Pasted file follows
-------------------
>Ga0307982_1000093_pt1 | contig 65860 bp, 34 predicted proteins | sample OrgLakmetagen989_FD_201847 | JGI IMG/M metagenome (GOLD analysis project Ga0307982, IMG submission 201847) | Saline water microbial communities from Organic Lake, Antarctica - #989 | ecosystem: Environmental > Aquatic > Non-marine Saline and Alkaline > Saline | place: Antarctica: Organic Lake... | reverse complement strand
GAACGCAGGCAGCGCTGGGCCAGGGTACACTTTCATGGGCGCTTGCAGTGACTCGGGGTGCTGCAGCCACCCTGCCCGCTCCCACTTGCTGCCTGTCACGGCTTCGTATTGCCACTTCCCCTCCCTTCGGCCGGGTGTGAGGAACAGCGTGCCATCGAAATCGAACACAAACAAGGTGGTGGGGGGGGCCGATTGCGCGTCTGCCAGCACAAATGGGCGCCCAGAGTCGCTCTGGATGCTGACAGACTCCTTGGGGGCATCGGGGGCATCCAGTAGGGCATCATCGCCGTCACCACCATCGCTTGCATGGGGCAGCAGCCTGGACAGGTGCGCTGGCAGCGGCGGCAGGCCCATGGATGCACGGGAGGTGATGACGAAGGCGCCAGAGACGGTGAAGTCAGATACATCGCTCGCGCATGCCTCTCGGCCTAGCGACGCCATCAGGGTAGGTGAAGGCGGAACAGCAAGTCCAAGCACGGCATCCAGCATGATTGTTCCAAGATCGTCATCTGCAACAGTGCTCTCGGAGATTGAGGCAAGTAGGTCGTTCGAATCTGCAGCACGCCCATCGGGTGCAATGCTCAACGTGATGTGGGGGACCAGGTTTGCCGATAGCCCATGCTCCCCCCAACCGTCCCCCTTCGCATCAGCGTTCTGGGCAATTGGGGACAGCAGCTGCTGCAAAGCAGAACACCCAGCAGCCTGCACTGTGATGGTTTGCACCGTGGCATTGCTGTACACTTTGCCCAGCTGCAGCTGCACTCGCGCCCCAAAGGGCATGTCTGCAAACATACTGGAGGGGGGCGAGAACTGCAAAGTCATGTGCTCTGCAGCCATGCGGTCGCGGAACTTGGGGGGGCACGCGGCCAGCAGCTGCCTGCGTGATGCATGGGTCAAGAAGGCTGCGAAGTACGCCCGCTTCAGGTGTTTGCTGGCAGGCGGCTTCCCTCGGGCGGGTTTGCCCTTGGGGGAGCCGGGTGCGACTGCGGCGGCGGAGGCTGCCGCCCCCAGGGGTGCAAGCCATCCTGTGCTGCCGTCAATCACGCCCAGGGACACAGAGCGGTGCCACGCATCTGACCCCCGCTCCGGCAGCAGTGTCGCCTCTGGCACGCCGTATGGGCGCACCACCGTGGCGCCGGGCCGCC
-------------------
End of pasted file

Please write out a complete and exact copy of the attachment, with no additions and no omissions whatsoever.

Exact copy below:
>Ga0307982_1000093_pt1 | contig 65860 bp, 34 predicted proteins | sample OrgLakmetagen989_FD_201847 | JGI IMG/M metagenome (GOLD analysis project Ga0307982, IMG submission 201847) | Saline water microbial communities from Organic Lake, Antarctica - #989 | ecosystem: Environmental > Aquatic > Non-marine Saline and Alkaline > Saline | place: Antarctica: Organic Lake... | reverse complement strand
GAACGCAGGCAGCGCTGGGCCAGGGTACACTTTCATGGGCGCTTGCAGTGACTCGGGGTGCTGCAGCCACCCTGCCCGCTCCCACTTGCTGCCTGTCACGGCTTCGTATTGCCACTTCCCCTCCCTTCGGCCGGGTGTGAGGAACAGCGTGCCATCGAAATCGAACACAAACAAGGTGGTGGGGGGGGCCGATTGCGCGTCTGCCAGCACAAATGGGCGCCCAGAGTCGCTCTGGATGCTGACAGACTCCTTGGGGGCATCGGGGGCATCCAGTAGGGCATCATCGCCGTCACCACCATCGCTTGCATGGGGCAGCAGCCTGGACAGGTGCGCTGGCAGCGGCGGCAGGCCCATGGATGCACGGGAGGTGATGACGAAGGCGCCAGAGACGGTGAAGTCAGATACATCGCTCGCGCATGCCTCTCGGCCTAGCGACGCCATCAGGGTAGGTGAAGGCGGAACAGCAAGTCCAAGCACGGCATCCAGCATGATTGTTCCAAGATCGTCATCTGCAACAGTGCTCTCGGAGATTGAGGCAAGTAGGTCGTTCGAATCTGCAGCACGCCCATCGGGTGCAATGCTCAACGTGATGTGGGGGACCAGGTTTGCCGATAGCCCATGCTCCCCCCAACCGTCCCCCTTCGCATCAGCGTTCTGGGCAATTGGGGACAGCAGCTGCTGCAAAGCAGAACACCCAGCAGCCTGCACTGTGATGGTTTGCACCGTGGCATTGCTGTACACTTTGCCCAGCTGCAGCTGCACTCGCGCCCCAAAGGGCATGTCTGCAAACATACTGGAGGGGGGCGAGAACTGCAAAGTCATGTGCTCTGCAGCCATGCGGTCGCGGAACTTGGGGGGGCACGCGGCCAGCAGCTGCCTGCGTGATGCATGGGTCAAGAAGGCTGCGAAGTACGCCCGCTTCAGGTGTTTGCTGGCAGGCGGCTTCCCTCGGGCGGGTTTGCCCTTGGGGGAGCCGGGTGCGACTGCGGCGGCGGAGGCTGCCGCCCCCAGGGGTGCAAGCCATCCTGTGCTGCCGTCAATCACGCCCAGGGACACAGAGCGGTGCCACGCATCTGACCCCCGCTCCGGCAGCAGTGTCGCCTCTGGCACGCCGTATGGGCGCACCACCGTGGCGCCGGGCCGCC